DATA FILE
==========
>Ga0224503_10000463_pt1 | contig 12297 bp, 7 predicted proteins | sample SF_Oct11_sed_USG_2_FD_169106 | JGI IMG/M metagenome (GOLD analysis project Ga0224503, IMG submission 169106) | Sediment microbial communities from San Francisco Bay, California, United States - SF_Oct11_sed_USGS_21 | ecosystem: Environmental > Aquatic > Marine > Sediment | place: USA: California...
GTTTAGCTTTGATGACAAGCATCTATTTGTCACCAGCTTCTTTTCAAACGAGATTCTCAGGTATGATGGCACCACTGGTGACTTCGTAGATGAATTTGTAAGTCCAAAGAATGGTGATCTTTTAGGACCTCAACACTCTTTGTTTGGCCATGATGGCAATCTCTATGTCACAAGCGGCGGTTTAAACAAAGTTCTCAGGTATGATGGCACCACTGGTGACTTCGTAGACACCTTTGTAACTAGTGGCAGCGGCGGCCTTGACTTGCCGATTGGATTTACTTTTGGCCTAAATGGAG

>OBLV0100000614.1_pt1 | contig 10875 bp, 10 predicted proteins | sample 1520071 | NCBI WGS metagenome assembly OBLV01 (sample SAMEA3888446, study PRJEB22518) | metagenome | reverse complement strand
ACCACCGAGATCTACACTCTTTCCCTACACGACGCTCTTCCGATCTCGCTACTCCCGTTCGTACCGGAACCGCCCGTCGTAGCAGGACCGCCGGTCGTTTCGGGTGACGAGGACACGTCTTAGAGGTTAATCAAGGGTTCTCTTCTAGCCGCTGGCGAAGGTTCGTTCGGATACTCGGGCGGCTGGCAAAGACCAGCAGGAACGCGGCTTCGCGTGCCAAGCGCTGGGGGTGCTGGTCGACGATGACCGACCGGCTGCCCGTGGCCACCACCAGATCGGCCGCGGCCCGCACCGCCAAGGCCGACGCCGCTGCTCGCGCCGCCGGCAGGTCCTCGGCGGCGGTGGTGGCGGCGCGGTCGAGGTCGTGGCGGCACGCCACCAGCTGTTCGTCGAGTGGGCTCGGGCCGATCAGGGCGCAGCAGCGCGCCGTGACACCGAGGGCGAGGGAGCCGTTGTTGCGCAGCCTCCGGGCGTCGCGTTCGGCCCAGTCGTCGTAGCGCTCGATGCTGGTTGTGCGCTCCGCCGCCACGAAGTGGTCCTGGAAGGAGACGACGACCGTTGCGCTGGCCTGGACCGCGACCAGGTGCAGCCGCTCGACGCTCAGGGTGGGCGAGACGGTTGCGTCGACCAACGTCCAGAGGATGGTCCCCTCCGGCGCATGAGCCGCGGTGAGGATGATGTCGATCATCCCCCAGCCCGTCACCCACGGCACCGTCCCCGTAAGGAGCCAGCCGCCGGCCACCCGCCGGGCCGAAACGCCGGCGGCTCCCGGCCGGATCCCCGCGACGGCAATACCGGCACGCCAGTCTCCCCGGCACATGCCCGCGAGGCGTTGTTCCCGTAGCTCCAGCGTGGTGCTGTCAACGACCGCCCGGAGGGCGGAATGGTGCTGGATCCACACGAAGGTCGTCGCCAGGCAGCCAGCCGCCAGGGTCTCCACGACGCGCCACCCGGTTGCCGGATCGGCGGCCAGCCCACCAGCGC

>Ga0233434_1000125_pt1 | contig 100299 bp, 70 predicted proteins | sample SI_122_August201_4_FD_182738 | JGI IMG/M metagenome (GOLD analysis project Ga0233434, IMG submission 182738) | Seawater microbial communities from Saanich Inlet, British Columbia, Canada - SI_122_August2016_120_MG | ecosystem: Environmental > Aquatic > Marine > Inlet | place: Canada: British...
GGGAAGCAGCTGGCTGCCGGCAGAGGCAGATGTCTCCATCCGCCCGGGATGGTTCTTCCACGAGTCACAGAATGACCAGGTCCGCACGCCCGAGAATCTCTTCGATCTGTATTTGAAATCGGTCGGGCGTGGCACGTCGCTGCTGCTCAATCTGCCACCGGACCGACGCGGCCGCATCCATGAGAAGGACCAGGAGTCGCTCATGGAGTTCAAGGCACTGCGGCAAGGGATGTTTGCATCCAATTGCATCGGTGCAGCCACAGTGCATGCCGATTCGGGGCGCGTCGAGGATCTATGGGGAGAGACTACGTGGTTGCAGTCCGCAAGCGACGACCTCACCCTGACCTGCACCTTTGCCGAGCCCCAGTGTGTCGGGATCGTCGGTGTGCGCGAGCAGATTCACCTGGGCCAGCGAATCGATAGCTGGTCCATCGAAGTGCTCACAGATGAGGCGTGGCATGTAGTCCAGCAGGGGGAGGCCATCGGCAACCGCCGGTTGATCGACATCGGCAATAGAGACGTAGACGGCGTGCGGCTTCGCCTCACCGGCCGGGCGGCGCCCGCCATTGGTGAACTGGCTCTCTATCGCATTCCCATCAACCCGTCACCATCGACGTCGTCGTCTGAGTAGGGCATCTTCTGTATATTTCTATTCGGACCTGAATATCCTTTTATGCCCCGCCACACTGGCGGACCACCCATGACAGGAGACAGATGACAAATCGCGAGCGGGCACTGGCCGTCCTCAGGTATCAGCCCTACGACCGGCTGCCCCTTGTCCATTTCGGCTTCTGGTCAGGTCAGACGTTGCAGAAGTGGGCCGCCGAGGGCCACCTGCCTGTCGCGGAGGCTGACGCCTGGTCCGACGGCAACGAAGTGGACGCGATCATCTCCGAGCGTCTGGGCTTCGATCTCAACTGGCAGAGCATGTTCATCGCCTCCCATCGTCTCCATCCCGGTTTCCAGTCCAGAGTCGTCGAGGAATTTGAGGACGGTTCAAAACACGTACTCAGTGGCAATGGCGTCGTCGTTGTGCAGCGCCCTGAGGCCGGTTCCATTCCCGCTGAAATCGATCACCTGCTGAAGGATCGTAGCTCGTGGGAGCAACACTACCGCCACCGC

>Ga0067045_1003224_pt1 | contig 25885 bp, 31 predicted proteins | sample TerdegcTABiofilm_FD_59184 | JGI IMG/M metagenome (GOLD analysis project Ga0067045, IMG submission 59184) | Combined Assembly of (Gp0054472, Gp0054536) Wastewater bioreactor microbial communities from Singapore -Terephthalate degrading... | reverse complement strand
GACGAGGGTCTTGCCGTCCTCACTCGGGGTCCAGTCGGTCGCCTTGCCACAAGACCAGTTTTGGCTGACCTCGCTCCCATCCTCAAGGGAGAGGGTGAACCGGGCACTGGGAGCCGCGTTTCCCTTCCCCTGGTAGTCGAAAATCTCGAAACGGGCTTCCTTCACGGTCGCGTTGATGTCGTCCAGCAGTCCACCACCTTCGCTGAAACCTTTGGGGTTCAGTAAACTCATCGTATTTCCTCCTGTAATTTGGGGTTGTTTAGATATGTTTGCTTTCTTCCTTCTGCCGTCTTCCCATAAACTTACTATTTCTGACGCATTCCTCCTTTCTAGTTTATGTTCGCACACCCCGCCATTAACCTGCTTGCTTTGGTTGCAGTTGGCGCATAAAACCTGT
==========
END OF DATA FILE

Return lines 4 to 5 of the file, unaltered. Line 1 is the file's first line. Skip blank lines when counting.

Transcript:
ACCACCGAGATCTACACTCTTTCCCTACACGACGCTCTTCCGATCTCGCTACTCCCGTTCGTACCGGAACCGCCCGTCGTAGCAGGACCGCCGGTCGTTTCGGGTGACGAGGACACGTCTTAGAGGTTAATCAAGGGTTCTCTTCTAGCCGCTGGCGAAGGTTCGTTCGGATACTCGGGCGGCTGGCAAAGACCAGCAGGAACGCGGCTTCGCGTGCCAAGCGCTGGGGGTGCTGGTCGACGATGACCGACCGGCTGCCCGTGGCCACCACCAGATCGGCCGCGGCCCGCACCGCCAAGGCCGACGCCGCTGCTCGCGCCGCCGGCAGGTCCTCGGCGGCGGTGGTGGCGGCGCGGTCGAGGTCGTGGCGGCACGCCACCAGCTGTTCGTCGAGTGGGCTCGGGCCGATCAGGGCGCAGCAGCGCGCCGTGACACCGAGGGCGAGGGAGCCGTTGTTGCGCAGCCTCCGGGCGTCGCGTTCGGCCCAGTCGTCGTAGCGCTCGATGCTGGTTGTGCGCTCCGCCGCCACGAAGTGGTCCTGGAAGGAGACGACGACCGTTGCGCTGGCCTGGACCGCGACCAGGTGCAGCCGCTCGACGCTCAGGGTGGGCGAGACGGTTGCGTCGACCAACGTCCAGAGGATGGTCCCCTCCGGCGCATGAGCCGCGGTGAGGATGATGTCGATCATCCCCCAGCCCGTCACCCACGGCACCGTCCCCGTAAGGAGCCAGCCGCCGGCCACCCGCCGGGCCGAAACGCCGGCGGCTCCCGGCCGGATCCCCGCGACGGCAATACCGGCACGCCAGTCTCCCCGGCACATGCCCGCGAGGCGTTGTTCCCGTAGCTCCAGCGTGGTGCTGTCAACGACCGCCCGGAGGGCGGAATGGTGCTGGATCCACACGAAGGTCGTCGCCAGGCAGCCAGCCGCCAGGGTCTCCACGACGCGCCACCCGGTTGCCGGATCGGCGGCCAGCCCACCAGCGC

>Ga0233434_1000125_pt1 | contig 100299 bp, 70 predicted proteins | sample SI_122_August201_4_FD_182738 | JGI IMG/M metagenome (GOLD analysis project Ga0233434, IMG submission 182738) | Seawater microbial communities from Saanich Inlet, British Columbia, Canada - SI_122_August2016_120_MG | ecosystem: Environmental > Aquatic > Marine > Inlet | place: Canada: British...